Our data may be helpful in counseling patients undergoing endoscopie surgery, followed by IUI plus COH, and patients undergoing ART for the treatment of infertility due to endometriosis. We believe that endoscopie surgery in patients with endometriosis is warranted to diagnose and conservatively treat infertility secondary to endometriosis. Following surgery, IUI plus COH may enhance the fecundity rate per cycle compared to sexual intercourse in natural cycles. Therefore, IUI plus COH should be offered to all patients with early stages and even some patients with advanced stages, especially in young women and in the absence of male factor infertility.

However, there are conflicting reports in the literature regarding the ovarian response to COH after laparoscopic ovarian cystectomy for en\dometrioma. Some reports suggested that, in experienced hands, laparoscopic cystectomy did not negatively affect the ovarian response to COH25-27.

Meanwhile, other reports suggested that potential gonadal damage could be caused by laparoscopic surgery for ovarian endometriosis. Ho and colleagues concluded that surgery for ovarian endometrioma may damage ovarian reserve and may result in poor ovarian response to COH28. In addition, Williams and colleagues reported better pregnancy rates in women with endometriomas during IVF-ET compared to those who had ovarian cystectomy29.

Furthermore, IVF-ET can achieve high pregnancy rates in patients with advanced stages of endometriosis30. The latter can be suspected by vaginal ultrasound scan findings of possible endometriomas in patients with a history of endometriosis.

Therefore, some authors suggest that, for infertile patients with endometriomas, IVF-ET without prior surgery might be a better option to avoid reduction of the ovarian response, especially in the presence of advanced female reproductive age31.

Finally, the data in this report should be interpreted with caution in view of the fact that it was a retrospective analysis. A prospective randomized study is needed to confirm the findings in our study.


Following conservative surgery for endometriosis, patients with early stages of endometriosis should be treated with IUI plus COH for up to three cycles. This protocol can achieve similar results to those of GIFT and therefore should be used first. However, in advanced stages of endometriosis, GIFT appears to be more effective.


The abstract of this paper was presented at the Vl World Congress on Endometriosis, Quebec City, Canada, 1998. Abstract no. P-316, p. 178. The authors would like to thank Cheryl Anderson, Carol Bowman, RN, and Lincla Rutherford for the preparation of this manuscript.


1. Speroff L. Endometriosis. In Clinical Gynecologic Endocrinology and Infertility, 6th edn. Baltimore, MD: Lippincott Williams and Wilkins, 1999:1057-69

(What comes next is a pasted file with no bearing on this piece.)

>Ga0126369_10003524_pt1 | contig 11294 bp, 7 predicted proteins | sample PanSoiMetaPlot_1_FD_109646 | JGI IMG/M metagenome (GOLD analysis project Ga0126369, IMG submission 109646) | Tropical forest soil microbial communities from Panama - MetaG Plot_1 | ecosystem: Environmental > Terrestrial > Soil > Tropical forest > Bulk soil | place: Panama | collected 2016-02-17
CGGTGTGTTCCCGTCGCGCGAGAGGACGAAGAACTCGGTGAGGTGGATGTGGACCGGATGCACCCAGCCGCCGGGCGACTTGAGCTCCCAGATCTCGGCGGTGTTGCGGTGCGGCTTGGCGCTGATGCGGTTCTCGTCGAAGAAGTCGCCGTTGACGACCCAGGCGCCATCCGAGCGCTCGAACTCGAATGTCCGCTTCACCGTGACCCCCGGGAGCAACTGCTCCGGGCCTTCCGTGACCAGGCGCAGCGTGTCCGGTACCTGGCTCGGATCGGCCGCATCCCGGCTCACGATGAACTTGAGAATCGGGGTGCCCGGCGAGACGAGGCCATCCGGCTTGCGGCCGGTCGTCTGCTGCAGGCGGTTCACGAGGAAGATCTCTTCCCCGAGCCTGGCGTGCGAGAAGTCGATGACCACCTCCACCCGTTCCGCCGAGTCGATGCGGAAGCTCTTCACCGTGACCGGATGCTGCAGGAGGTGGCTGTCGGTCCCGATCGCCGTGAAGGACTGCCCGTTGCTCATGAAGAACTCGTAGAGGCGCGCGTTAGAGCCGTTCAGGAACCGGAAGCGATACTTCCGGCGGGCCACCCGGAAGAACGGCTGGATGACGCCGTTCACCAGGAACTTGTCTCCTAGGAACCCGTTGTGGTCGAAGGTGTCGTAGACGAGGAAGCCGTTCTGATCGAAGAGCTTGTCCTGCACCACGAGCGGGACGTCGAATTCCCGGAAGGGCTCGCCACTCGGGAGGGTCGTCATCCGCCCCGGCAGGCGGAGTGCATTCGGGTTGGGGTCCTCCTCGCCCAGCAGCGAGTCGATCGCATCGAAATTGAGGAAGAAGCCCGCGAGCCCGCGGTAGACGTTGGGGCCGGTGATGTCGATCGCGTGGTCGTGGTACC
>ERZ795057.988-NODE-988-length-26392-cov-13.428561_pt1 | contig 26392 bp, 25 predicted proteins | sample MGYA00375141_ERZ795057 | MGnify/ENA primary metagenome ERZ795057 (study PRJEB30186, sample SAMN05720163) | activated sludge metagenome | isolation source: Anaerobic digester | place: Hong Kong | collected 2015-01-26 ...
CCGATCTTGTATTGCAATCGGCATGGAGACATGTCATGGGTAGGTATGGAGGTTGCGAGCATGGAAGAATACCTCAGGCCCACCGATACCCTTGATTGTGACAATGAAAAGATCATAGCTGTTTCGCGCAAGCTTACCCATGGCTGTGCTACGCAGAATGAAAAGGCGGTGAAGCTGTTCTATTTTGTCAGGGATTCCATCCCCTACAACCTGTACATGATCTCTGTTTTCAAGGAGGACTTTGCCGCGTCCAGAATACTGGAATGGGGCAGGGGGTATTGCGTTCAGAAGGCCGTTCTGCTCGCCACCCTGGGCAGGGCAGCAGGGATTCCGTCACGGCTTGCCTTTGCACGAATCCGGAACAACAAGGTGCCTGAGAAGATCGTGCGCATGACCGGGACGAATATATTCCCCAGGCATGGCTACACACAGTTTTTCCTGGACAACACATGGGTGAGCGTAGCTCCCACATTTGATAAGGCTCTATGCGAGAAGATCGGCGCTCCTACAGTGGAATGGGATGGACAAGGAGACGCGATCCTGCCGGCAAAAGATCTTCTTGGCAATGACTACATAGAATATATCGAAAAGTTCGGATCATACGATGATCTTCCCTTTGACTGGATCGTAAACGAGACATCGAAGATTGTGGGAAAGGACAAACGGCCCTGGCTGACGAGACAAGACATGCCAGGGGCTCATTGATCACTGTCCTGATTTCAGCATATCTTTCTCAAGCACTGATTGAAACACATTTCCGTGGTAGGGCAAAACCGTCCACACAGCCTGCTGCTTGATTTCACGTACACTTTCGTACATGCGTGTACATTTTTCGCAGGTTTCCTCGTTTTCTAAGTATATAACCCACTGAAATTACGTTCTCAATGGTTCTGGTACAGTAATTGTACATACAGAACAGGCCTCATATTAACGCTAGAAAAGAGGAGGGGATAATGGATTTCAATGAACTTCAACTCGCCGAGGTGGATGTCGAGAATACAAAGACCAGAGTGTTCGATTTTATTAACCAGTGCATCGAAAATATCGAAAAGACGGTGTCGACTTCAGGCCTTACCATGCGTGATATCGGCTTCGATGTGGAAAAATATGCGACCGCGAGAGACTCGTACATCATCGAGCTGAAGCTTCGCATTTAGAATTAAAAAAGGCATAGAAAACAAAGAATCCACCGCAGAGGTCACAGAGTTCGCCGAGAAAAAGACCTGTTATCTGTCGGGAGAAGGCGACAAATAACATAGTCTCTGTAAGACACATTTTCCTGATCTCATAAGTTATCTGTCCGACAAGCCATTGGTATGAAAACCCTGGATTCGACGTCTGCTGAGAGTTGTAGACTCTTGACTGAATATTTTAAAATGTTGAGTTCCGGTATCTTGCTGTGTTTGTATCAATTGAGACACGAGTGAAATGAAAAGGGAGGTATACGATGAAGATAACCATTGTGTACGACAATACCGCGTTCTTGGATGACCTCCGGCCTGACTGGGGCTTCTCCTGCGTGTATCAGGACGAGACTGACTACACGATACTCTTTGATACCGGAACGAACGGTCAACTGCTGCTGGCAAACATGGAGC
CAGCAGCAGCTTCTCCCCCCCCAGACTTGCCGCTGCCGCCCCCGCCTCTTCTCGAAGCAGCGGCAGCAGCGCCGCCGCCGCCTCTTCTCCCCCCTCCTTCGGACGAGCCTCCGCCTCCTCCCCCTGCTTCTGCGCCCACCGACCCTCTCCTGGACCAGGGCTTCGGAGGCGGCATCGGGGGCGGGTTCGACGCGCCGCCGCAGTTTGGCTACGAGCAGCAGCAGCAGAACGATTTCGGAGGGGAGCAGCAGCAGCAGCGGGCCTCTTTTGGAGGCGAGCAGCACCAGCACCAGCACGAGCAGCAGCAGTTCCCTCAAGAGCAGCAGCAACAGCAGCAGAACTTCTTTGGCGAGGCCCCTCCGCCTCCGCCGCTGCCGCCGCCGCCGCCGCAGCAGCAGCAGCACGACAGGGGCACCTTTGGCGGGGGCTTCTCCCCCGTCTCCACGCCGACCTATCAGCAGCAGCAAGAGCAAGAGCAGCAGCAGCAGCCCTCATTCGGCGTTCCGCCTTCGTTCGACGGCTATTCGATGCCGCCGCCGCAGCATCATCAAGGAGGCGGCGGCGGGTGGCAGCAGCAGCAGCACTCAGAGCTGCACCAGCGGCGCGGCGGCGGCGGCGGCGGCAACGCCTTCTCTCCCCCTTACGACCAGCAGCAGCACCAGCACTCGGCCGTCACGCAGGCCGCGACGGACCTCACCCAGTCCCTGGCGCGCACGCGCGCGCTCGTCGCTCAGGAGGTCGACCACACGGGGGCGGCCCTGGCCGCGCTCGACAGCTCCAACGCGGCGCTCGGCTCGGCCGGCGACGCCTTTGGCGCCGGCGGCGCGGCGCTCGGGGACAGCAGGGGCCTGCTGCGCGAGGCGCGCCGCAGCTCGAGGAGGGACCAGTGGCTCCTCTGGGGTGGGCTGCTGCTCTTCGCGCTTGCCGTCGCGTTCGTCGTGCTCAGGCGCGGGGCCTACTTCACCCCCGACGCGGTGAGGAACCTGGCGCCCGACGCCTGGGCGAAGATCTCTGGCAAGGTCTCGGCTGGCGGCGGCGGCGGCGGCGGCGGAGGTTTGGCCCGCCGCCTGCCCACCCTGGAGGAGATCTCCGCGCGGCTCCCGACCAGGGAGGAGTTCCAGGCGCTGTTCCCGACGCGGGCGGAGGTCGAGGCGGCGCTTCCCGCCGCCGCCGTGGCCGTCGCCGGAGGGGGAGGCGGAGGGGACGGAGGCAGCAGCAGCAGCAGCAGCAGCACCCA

2. Abuzeid M, Chan Y, Basata S, Beer M, Sasy M. Fertilization and pregnancy achieved by intracytoplasmic injection of sperm retrieved from testicular biopsies. Fertil Steril 1995;64:644-6

3. Abuzeid M, Sasy M. Elevated progesterone levels in the late follicular phase do not predict success of in vitro fertilization- embryo transfer. Fertil Steril 1996; 65:981-5

4. Toya M, Saito H, Ohta N, Saito T, Kaneko T, Hiroi M. Moderate and severe endometriosis is associated with alterations in the cell cycle of granulosa cells in patients undergoing in vitro fertilization and embryo transfer. Fertil Steril 2000; 73:344-50

5. Aboulghar MA, Mansour RT, Serour GI. Ovarian superstimulation in the treatment of infertility due to peritubal and periovarian adhesions. Fertil Steril 1989;51:834-7

6. Aboulghar MA, Amin Y, Mansour RT, Abbas AM, Serour GI, Salah IM. Ovarian superstimulation and intrauterine insemination for the treatment of unexplained infertility. Fertil Steril 1993;60:303-6

7. Blumenfeld Z, Nahhas F. Pretreatment of sperm with human follicular fluid for borderline male infertility. Fertil Steril 1989;51:863-8

8. Allen NC, Herbert CM III, Maxson WS, Rogers UJ, Diamond Ml*, Wentz AC. Intrauterine insemination: a critical review. Fertil Steril 1985;44:569-80

9. Isaksson R, Tiitinen A. Superovulation combined with insemination or timed intercourse in the treatment of couples with unexplained infertility and minimal endometriosis. Acta Obstct Gynecol Scand 1997;76:55()-4

10. Serhal PF, Katz M, Little V, Woronowski H. Unexplained infertility – the value of Pergonal superovulation combined with intrauterine insemination. Fertil Steril 1988;49:602-6

11. Crosignani AG, Walters DE, Soliani A. The ESHRE multicentre trial on the treatment of unexplained infertility: a preliminary report. European Society of Human Reproduction and Embryology. Hum Rcprod 1991;6:953-8